An election outcome is usually caused by a number of factors, but national observers tend to look for national implications. In fact, Coakley broke a fundamental rule of running for office. Having swept the primary, she took the final election, five weeks later, for granted. As a Democratic senator said to me afterward: “There’s a saying that there are only two ways to run: unopposed or skeered.” He added, “She wasn’t unopposed.” Though she had run for the nomination on the fashionable demand for “change,” the handsome, sly, and wily Brown beat her at her own game. Because no one realized in time that it was a real race, there were no exit polls, but a telephone survey by the highly respected Hart Research Associates on the night of the election called it “a working-class revolt,” saying that the survey “reveals to Democrats [the cost]of not successfully addressing workers’ economic concerns.” Yet the survey also concluded that by a two-to-one majority, voters said they decided on the basis of the candidate, not because they were “sending a message to Washington.”
The Hart firm also interpreted the results as “not a call to abandon national health care reform,” pointing out that “Brown actually lost among the 59 percent of voters who picked health care as one of their top two voting issues.” It was another fluke that Massachusetts was the only state with a comprehensive health care program, which Brown had supported, but he said therefore he didn’t want the people of Massachusetts to pay for the health care of people in other states.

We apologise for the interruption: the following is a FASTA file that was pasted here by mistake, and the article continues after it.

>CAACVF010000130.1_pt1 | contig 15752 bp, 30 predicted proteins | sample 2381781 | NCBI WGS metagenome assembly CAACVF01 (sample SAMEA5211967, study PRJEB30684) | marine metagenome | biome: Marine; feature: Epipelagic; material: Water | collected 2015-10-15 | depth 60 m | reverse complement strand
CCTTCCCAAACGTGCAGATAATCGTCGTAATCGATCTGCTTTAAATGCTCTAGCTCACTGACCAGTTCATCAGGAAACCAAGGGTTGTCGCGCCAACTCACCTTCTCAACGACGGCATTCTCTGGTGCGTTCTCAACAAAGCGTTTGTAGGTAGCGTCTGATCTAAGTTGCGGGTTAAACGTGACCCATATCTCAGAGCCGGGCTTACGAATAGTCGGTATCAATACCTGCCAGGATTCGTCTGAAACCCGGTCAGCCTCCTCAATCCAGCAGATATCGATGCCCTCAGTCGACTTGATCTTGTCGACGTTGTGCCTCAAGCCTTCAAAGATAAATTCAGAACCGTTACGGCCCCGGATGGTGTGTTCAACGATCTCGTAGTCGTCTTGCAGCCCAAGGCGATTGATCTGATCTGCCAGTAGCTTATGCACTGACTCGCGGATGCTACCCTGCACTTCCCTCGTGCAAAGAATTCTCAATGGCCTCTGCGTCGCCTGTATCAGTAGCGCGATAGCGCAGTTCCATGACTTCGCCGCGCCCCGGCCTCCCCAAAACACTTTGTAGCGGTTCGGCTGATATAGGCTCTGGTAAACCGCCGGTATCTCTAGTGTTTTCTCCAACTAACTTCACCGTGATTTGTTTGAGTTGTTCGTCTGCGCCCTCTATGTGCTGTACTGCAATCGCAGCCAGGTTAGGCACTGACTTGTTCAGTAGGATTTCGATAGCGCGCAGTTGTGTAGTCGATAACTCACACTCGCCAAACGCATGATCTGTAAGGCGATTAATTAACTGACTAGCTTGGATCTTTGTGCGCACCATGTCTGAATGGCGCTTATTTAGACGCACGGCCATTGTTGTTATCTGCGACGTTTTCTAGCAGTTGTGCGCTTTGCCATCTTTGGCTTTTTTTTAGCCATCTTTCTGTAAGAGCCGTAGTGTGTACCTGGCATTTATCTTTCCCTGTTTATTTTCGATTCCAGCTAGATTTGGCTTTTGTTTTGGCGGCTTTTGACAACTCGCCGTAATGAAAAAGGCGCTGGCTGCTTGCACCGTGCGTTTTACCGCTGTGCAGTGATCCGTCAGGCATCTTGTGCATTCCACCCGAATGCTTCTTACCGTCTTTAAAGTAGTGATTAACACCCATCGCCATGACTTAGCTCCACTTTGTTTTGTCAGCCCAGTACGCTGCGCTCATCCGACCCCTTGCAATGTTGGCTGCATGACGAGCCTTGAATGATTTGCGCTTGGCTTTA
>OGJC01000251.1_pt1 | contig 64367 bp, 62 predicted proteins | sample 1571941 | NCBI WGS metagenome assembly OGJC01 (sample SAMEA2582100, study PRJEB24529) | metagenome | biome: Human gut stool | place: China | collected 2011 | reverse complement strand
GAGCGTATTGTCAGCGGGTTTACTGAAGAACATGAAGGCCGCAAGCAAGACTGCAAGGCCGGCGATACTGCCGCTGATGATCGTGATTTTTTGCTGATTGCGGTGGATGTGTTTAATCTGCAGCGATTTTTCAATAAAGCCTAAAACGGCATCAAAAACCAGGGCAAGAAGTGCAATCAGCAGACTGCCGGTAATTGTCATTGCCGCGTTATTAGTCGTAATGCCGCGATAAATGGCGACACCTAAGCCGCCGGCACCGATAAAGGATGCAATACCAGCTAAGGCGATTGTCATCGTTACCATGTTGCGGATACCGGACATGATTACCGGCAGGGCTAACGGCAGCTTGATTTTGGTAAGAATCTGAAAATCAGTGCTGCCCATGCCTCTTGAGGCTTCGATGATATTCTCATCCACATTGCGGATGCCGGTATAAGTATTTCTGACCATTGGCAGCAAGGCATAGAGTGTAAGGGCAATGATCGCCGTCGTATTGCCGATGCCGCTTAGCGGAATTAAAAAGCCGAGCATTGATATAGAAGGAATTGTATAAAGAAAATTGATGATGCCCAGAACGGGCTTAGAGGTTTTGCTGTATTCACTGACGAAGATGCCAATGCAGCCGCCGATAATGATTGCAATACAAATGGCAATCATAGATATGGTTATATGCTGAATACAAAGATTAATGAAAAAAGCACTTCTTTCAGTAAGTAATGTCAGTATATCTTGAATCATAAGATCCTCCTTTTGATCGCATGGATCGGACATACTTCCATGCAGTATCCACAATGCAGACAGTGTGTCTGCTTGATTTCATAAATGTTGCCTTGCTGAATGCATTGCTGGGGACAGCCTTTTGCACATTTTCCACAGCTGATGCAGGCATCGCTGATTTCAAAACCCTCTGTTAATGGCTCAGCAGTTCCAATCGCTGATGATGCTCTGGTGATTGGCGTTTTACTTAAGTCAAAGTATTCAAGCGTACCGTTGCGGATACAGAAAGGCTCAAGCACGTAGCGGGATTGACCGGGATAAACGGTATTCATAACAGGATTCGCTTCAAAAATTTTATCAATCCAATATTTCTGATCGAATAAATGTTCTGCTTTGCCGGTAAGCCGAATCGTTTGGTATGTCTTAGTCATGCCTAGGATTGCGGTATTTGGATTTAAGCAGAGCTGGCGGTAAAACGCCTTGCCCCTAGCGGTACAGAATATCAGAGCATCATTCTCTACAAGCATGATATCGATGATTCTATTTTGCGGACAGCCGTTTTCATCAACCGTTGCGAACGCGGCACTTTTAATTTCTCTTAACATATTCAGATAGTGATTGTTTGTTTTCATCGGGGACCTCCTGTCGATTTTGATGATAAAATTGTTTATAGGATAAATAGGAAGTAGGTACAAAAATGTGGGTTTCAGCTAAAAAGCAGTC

Nevertheless, many people jumped to the conclusion that the election was a rejection of the pending health care bill. The bill itself, its perceived shortcomings and flaws notwithstanding, stood to be the greatest advance in health care coverage for Americans in decades, if not ever. At least 30 million more people would receive coverage; those who could not afford health insurance would receive subsidies; those with coverage would be relieved of the worst depredations of the health insurance industry, such as rejecting people on the grounds that they had “preexisting conditions” or cutting off care of a patient because it was becoming too costly. Access to Medicaid would be significantly expanded. Presumably a start would be made on getting some control over the ever-burgeoning health care costs to this country. Moreover, it could be the last chance for significant health care reform for a long time.